Professor Laurie Stras tells the story of a musical rediscovery
In A Room Of One’s Own, Virginia Woolf wrote, ‘I would venture to guess that Anon, who wrote so many poems without signing them, was often a woman.’ The sentence itself is often quoted, but not so Woolf’s other observations about anonymity. She understood it as a both a prison and a refuge for creative women of the past: they might escape what we’d now call trolling if they kept their identities secret, but they would also never get credit for anything they had written. But she also thought modesty and anonymity had become ingrained in women: ‘The desire to be veiled still possesses them. They are not even now as concerned about the health of their fame as men are, and … will pass a tombstone or a signpost without feeling an irresistible desire to cut their names on it.’
In the past few years, I have grown ever more fascinated by the anonymous music in Renaissance books of sacred music. In the age before music publishing made composer celebrity a commercial angle, the need to preserve a composer’s name – particularly in manuscripts that were not intended for the market – was not as widespread as modern historians would like. The books’ owners may have known who the composers were, but just as equally may not have cared: for many, the music itself was probably more important than its creator, especially if it was on a sacred text.
As for Woolf’s poets, so for our musicians. The author’s identity mattered to Woolf, who wanted to see women acknowledged for their work and rehabilitated to the history of literature. Putting women back into the grand narrative of Western music is likewise an ongoing project for music historians, but if we follow Woolf’s logic, women composers were as likely as women authors to conceal their identities.
The history we have creates a bias in our imaginations. If we do not know of women composers in the Renaissance, we might think only men would have had opportunity and ability to compose – and therefore, all anonymous music must be by men. But like Woolf, I see a history in which women had opportunity and ability, particularly in convents, which were far from the silent and passive places we might think them to be. Music theory treatises were dedicated to and owned by nuns; we know they were taught and even sometimes who their music teachers were; and we know they had an ongoing need for music to keep their convents economically and spiritually thriving. So what if Anonymous really was a woman?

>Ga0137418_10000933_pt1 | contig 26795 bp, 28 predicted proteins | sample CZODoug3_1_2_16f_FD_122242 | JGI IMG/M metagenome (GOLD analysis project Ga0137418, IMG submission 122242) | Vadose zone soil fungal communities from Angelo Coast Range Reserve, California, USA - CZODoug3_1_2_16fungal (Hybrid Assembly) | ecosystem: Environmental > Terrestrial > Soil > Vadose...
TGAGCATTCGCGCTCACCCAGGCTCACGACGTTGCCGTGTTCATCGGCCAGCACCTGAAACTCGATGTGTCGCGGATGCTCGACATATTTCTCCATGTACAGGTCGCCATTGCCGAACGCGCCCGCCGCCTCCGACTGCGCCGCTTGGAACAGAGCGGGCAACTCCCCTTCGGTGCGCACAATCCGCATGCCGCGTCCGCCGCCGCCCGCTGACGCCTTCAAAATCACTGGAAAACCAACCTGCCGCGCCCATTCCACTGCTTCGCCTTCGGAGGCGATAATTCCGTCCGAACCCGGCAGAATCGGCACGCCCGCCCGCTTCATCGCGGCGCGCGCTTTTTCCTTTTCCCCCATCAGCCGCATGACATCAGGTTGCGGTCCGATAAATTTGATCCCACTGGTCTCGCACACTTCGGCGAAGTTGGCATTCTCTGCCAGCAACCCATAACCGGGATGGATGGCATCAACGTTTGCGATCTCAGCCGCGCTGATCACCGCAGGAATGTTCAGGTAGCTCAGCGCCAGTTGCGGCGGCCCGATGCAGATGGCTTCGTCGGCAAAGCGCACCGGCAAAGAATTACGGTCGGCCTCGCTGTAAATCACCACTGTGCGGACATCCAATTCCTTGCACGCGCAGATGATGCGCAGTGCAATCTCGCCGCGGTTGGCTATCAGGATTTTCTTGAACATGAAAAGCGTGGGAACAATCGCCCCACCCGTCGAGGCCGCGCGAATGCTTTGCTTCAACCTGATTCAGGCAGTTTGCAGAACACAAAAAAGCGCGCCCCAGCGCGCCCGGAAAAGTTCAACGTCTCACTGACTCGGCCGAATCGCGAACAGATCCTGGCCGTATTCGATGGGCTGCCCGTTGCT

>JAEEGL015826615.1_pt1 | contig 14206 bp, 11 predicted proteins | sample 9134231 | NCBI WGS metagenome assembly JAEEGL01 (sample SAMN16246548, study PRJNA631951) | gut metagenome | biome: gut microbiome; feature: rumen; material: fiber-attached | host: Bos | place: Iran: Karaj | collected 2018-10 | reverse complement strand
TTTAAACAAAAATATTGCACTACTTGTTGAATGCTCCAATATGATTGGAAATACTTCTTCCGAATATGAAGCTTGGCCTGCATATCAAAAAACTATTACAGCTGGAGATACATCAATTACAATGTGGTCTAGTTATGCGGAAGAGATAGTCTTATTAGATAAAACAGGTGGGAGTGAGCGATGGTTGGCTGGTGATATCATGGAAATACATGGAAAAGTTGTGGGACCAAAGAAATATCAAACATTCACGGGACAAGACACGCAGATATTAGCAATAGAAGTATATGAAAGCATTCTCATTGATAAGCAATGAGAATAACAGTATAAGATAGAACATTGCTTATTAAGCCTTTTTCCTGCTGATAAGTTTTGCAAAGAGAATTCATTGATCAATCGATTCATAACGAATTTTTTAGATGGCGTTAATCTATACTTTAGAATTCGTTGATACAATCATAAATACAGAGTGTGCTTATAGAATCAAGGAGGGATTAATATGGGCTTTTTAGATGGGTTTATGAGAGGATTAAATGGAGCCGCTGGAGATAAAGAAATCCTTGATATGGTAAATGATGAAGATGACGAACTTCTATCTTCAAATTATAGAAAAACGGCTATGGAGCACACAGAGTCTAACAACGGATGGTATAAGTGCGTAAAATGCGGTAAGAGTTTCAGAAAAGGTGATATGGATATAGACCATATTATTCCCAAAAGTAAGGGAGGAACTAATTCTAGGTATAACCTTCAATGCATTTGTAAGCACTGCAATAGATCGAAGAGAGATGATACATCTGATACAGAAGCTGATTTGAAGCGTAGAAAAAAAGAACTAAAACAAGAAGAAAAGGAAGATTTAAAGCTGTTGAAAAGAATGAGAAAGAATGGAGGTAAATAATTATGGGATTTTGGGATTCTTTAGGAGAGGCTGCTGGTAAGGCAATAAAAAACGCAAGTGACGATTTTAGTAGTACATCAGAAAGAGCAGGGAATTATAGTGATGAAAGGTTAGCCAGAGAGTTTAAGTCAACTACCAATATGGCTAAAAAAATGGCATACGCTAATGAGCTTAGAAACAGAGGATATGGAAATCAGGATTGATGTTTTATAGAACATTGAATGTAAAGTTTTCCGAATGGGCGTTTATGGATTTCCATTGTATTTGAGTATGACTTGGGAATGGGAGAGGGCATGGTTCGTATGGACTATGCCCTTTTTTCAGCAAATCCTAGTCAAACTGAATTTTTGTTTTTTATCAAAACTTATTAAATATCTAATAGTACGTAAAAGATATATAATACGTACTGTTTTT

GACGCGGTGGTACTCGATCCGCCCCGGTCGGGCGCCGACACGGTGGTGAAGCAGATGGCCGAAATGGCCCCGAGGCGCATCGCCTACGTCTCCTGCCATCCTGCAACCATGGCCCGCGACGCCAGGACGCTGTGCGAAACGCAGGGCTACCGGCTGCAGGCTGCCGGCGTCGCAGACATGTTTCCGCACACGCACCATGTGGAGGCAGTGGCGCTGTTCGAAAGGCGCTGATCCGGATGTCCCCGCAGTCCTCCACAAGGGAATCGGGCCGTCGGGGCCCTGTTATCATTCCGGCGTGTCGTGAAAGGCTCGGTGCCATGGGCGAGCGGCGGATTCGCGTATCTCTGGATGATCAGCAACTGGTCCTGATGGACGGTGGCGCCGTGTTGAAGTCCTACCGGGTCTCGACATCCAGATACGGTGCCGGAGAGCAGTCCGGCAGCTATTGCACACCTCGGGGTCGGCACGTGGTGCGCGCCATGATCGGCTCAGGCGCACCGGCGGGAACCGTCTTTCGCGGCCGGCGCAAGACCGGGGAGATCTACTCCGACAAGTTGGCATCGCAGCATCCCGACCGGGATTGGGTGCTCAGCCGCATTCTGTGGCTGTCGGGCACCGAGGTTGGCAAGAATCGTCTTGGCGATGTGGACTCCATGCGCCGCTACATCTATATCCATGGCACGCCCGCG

I see a history in which women had opportunity and ability, particularly in convents, which were far from the silent and passive places we might think them to be
There is an argument against reviving forgotten compositions that goes, ‘if they were any good, we’d still be playing them’ – in other words, music survives in the repertoire only and always on merit. This is not the way culture or history works: even Bach’s music needed to be recovered from neglect. But names give context and a guarantee of quality: we know that a work by Clara Schumann or Maddalena Sirmen or Barbara Strozzi will be worth hearing. On the other hand, it is difficult to argue for anonymous music: why invest in something that you don’t know will be any good, and that will be hard to sell to audiences?
Musica Secreta’s latest project puts together music from two manuscripts of anonymous music that tell both kinds of stories: part the rediscovery of a masterpiece by a known (male) composer – the expansive glory of Brumel’s complete Good Friday Lamentations – and part a leap of faith, the revival of anonymous works from a book that belonged to a pair of nuns. All we know about them is that they were composed for the convent’s most important days, including Easter and Christmas, and they mattered to the nuns enough to have them preserved.
Next month, we will bring both the Brumel and a selection of these mysterious convent works to St John’s Smith Square for the Holy Week Festival: a sequence of motets for Lent, Holy Week, and Easter morning. In order to get mentally and musically closer to the sisters who first sang them, we perform them from a large choir book around a single lectern. The more we sing the nuns’ motets, the more clearly we hear a consistent stylistic approach: one that intimately understands the peculiar complexity of polyphony for multiple female singers. Who better placed to develop that understanding than a musically literate nun? We may never know her name for certain, but that doesn’t mean she could not have existed.
At a time when the recovery of music by women has gained some kind of traction in our cultural life – witness Radio 3’s annual International Women’s Day programming and subsequent initiatives like Jessy McCabe’s campaign to get women composers represented in the A-level music syllabus, and the 2019 Venus Unwrapped series at London’s King’s Place – we are increasingly alive to the discovery of new women composers, and willing to recognise the value of their works. We could do worse than to listen generously, too, to their anonymous sisters, veiled by convention and modesty, and the intricate beauty of convent polyphony that graced the worship of their most solemn feasts.